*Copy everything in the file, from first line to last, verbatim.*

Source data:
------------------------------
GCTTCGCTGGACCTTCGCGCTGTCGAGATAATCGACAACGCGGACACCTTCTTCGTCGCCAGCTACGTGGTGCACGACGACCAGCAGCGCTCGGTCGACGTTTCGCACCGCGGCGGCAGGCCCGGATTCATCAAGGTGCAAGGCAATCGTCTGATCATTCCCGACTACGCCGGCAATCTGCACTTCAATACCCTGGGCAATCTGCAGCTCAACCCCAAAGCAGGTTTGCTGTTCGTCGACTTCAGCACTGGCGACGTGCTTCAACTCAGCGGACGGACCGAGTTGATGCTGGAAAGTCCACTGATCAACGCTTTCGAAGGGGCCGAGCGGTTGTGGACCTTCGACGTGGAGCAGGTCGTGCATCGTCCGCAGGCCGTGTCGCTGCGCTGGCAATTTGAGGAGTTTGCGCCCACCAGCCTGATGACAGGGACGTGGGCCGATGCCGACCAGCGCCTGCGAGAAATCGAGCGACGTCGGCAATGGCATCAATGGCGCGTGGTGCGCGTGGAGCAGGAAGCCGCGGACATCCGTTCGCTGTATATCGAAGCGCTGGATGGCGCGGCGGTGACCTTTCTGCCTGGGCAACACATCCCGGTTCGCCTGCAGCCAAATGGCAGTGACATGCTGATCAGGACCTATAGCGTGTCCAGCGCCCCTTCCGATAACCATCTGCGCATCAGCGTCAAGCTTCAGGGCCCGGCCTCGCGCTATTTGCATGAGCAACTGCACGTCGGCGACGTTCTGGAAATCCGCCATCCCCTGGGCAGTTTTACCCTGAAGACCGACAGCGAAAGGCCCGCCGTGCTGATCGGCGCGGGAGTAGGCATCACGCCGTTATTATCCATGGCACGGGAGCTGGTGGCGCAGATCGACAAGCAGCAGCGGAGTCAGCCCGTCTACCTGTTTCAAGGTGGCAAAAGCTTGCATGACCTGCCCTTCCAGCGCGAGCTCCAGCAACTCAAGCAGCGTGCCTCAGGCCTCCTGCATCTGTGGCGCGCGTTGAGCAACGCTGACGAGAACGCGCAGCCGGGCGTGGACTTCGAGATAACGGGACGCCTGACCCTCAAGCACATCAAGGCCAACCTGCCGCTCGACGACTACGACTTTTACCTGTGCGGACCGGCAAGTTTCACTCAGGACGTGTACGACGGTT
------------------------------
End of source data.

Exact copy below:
GCTTCGCTGGACCTTCGCGCTGTCGAGATAATCGACAACGCGGACACCTTCTTCGTCGCCAGCTACGTGGTGCACGACGACCAGCAGCGCTCGGTCGACGTTTCGCACCGCGGCGGCAGGCCCGGATTCATCAAGGTGCAAGGCAATCGTCTGATCATTCCCGACTACGCCGGCAATCTGCACTTCAATACCCTGGGCAATCTGCAGCTCAACCCCAAAGCAGGTTTGCTGTTCGTCGACTTCAGCACTGGCGACGTGCTTCAACTCAGCGGACGGACCGAGTTGATGCTGGAAAGTCCACTGATCAACGCTTTCGAAGGGGCCGAGCGGTTGTGGACCTTCGACGTGGAGCAGGTCGTGCATCGTCCGCAGGCCGTGTCGCTGCGCTGGCAATTTGAGGAGTTTGCGCCCACCAGCCTGATGACAGGGACGTGGGCCGATGCCGACCAGCGCCTGCGAGAAATCGAGCGACGTCGGCAATGGCATCAATGGCGCGTGGTGCGCGTGGAGCAGGAAGCCGCGGACATCCGTTCGCTGTATATCGAAGCGCTGGATGGCGCGGCGGTGACCTTTCTGCCTGGGCAACACATCCCGGTTCGCCTGCAGCCAAATGGCAGTGACATGCTGATCAGGACCTATAGCGTGTCCAGCGCCCCTTCCGATAACCATCTGCGCATCAGCGTCAAGCTTCAGGGCCCGGCCTCGCGCTATTTGCATGAGCAACTGCACGTCGGCGACGTTCTGGAAATCCGCCATCCCCTGGGCAGTTTTACCCTGAAGACCGACAGCGAAAGGCCCGCCGTGCTGATCGGCGCGGGAGTAGGCATCACGCCGTTATTATCCATGGCACGGGAGCTGGTGGCGCAGATCGACAAGCAGCAGCGGAGTCAGCCCGTCTACCTGTTTCAAGGTGGCAAAAGCTTGCATGACCTGCCCTTCCAGCGCGAGCTCCAGCAACTCAAGCAGCGTGCCTCAGGCCTCCTGCATCTGTGGCGCGCGTTGAGCAACGCTGACGAGAACGCGCAGCCGGGCGTGGACTTCGAGATAACGGGACGCCTGACCCTCAAGCACATCAAGGCCAACCTGCCGCTCGACGACTACGACTTTTACCTGTGCGGACCGGCAAGTTTCACTCAGGACGTGTACGACGGTT